Take two companies that trade independently with distinct clients, suppliers and other stakeholders not to mention corporate cultures and bottom lines, and bring them together to operate a complex distribution network as efficiently as possible. This, in essence, describes the relationship between a shipper and a carrier, and when framed in this way it seems obvious that there is ample room for damaging misalignments between the two parties. It is the job of a carrier management program to avoid such dislocations, and to create the optimum conditions for a mutually profitable relationship.
Still, it is easy to overlook the need for a formal, thoughtfully structured carrier management program. This is particularly true when shippers are dealing with many thousands of loads and numerous carriers. Establishing productive partnerships under these conditions is very difficult. Instead, working relationships tend to be managed in an ad hoc fashion, exposing networks to costly inefficiencies and sub-par service that can do serious damage to the brands of both carrier and shipper.
In this first of a two-part blog, we offer shippers some advice on how to create an effective carrier management program during the formative stages of a working relationship. In the second part, we will look at how to embed these programs in day-to-day operations.
Laying the groundwork for a successful carrier relationship management effort begins at the carrier selection stage. Devoting time and resources to designing such a program before you have even started working with the carrier(s) concerned might seem counter-intuitive, but starting early can pay huge dividends further down the road.
First, make sure that you understand the vertical market in which the partnership will compete. For example, if you are delivering homogenous loads to a mass market retailer there is less need to target carriers that can handle non-standard shipments. Or if you are a just-in-time manufacturer with low levels of safety stock and need direct-to-line deliveries, choosing a carrier on the basis of freight rates alone is a risky strategy that leaves you vulnerable to service failures.
Also, consider the importance you attach to each of the variables in the carrier selection equation. These include freight rate, service track record, and the value a carrier brings over and above basic requirements. Expertise and technology that helps you to optimize your network, and on demand dedicated fleets, are just some of the value adds that a carrier can bring to the table.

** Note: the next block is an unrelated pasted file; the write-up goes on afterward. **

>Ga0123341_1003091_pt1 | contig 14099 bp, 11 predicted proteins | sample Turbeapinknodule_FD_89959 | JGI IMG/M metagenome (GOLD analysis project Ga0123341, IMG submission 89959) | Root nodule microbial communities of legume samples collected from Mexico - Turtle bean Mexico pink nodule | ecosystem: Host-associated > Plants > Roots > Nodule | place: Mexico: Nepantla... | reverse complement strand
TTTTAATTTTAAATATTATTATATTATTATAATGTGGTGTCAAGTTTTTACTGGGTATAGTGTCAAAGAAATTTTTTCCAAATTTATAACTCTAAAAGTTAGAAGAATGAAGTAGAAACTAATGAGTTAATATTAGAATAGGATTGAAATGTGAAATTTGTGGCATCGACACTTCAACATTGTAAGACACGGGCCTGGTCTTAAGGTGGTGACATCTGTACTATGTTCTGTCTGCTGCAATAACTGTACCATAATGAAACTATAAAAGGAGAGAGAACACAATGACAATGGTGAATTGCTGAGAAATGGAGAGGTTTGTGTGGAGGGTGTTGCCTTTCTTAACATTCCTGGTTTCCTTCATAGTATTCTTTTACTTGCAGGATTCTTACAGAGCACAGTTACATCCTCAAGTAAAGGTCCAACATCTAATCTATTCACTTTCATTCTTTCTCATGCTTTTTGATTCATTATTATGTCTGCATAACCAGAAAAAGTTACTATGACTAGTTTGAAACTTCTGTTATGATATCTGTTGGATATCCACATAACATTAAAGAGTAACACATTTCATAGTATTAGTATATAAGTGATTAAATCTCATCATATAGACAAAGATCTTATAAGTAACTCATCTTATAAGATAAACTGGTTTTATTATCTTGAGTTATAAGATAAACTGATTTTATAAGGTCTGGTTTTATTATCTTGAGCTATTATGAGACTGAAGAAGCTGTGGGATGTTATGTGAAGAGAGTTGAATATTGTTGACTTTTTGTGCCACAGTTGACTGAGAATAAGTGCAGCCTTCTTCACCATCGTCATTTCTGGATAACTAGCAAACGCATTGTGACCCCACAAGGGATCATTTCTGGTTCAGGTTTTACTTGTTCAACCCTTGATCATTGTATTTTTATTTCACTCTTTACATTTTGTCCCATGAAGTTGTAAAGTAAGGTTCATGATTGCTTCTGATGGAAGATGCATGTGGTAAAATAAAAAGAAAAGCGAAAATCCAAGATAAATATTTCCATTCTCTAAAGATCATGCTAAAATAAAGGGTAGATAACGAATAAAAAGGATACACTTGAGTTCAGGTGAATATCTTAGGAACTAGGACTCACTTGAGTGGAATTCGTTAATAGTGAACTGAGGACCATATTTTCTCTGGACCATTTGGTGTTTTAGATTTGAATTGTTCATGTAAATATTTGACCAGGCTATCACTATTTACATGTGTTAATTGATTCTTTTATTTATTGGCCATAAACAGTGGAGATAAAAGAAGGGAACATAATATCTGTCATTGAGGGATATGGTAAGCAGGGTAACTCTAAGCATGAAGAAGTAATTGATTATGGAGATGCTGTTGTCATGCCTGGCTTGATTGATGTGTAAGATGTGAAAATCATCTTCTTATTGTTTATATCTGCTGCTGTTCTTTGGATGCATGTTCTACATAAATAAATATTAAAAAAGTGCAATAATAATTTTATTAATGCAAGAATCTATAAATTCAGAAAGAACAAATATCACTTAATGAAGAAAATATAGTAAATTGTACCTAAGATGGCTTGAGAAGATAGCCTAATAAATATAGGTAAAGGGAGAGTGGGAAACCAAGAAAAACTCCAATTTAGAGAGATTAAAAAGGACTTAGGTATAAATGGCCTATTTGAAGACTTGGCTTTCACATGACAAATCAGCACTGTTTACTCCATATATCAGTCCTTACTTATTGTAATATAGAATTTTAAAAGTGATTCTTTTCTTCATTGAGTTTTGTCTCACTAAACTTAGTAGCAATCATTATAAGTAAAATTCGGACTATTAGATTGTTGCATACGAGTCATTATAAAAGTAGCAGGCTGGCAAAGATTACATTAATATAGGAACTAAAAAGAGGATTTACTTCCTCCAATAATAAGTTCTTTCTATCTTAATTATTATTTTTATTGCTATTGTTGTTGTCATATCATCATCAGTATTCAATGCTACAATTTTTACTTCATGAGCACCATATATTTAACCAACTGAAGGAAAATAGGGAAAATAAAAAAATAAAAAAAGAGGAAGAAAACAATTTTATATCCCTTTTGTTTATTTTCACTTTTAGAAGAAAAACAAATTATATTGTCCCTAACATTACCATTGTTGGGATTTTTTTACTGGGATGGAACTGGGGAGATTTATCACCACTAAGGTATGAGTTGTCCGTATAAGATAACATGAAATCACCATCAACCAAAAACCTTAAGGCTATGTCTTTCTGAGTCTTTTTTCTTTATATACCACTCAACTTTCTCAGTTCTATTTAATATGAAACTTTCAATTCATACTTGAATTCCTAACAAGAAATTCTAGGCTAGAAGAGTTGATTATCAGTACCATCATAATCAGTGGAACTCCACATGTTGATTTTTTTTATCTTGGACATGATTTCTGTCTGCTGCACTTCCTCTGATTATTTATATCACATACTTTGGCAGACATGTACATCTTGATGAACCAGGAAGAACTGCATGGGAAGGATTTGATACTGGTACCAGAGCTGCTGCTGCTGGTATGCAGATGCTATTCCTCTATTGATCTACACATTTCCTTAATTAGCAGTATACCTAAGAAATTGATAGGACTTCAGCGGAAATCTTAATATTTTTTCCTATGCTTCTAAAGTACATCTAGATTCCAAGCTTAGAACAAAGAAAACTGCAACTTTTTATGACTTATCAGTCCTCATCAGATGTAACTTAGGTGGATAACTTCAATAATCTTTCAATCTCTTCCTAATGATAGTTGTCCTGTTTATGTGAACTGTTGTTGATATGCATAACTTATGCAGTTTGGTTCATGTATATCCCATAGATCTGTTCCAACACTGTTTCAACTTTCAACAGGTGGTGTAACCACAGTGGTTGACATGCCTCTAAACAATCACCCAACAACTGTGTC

Make sure that prospective carriers understand which elements of a service contract you regard as high-priority items. Although these discussions can take place at any time, ideally they should start at the RFP stage. At this point you can delineate your network and distribution strategy, and start the process of comparing respective networks to ensure that there is close alignment. Give carriers the opportunity to realign their cost structures and operations where necessary; you are aiming to establish partnerships that are much deeper than unremitting, rate-based plays.
The importance of alignment is not confined to operations; each internal function, including finance, marketing and sales needs to be on board with your carrier selection strategy. Every one of these functions ultimately impacts relationships with carrier partners.
These decisions impinge directly on the effectiveness of a carrier management program because they shape the criteria you will use to keep the relationship aligned and to measure performance. The goal is to create a transparent partnership where the participants have a deep understanding of the other’s mode of operation and strategic goals. When creating a carrier management program not taking these selection factors into account at the outset is like planning to implement a process without any metrics.
The second part of this two-part series, How to Maintain Enduring Carrier Partnerships, by Brent Nagy will be published next week.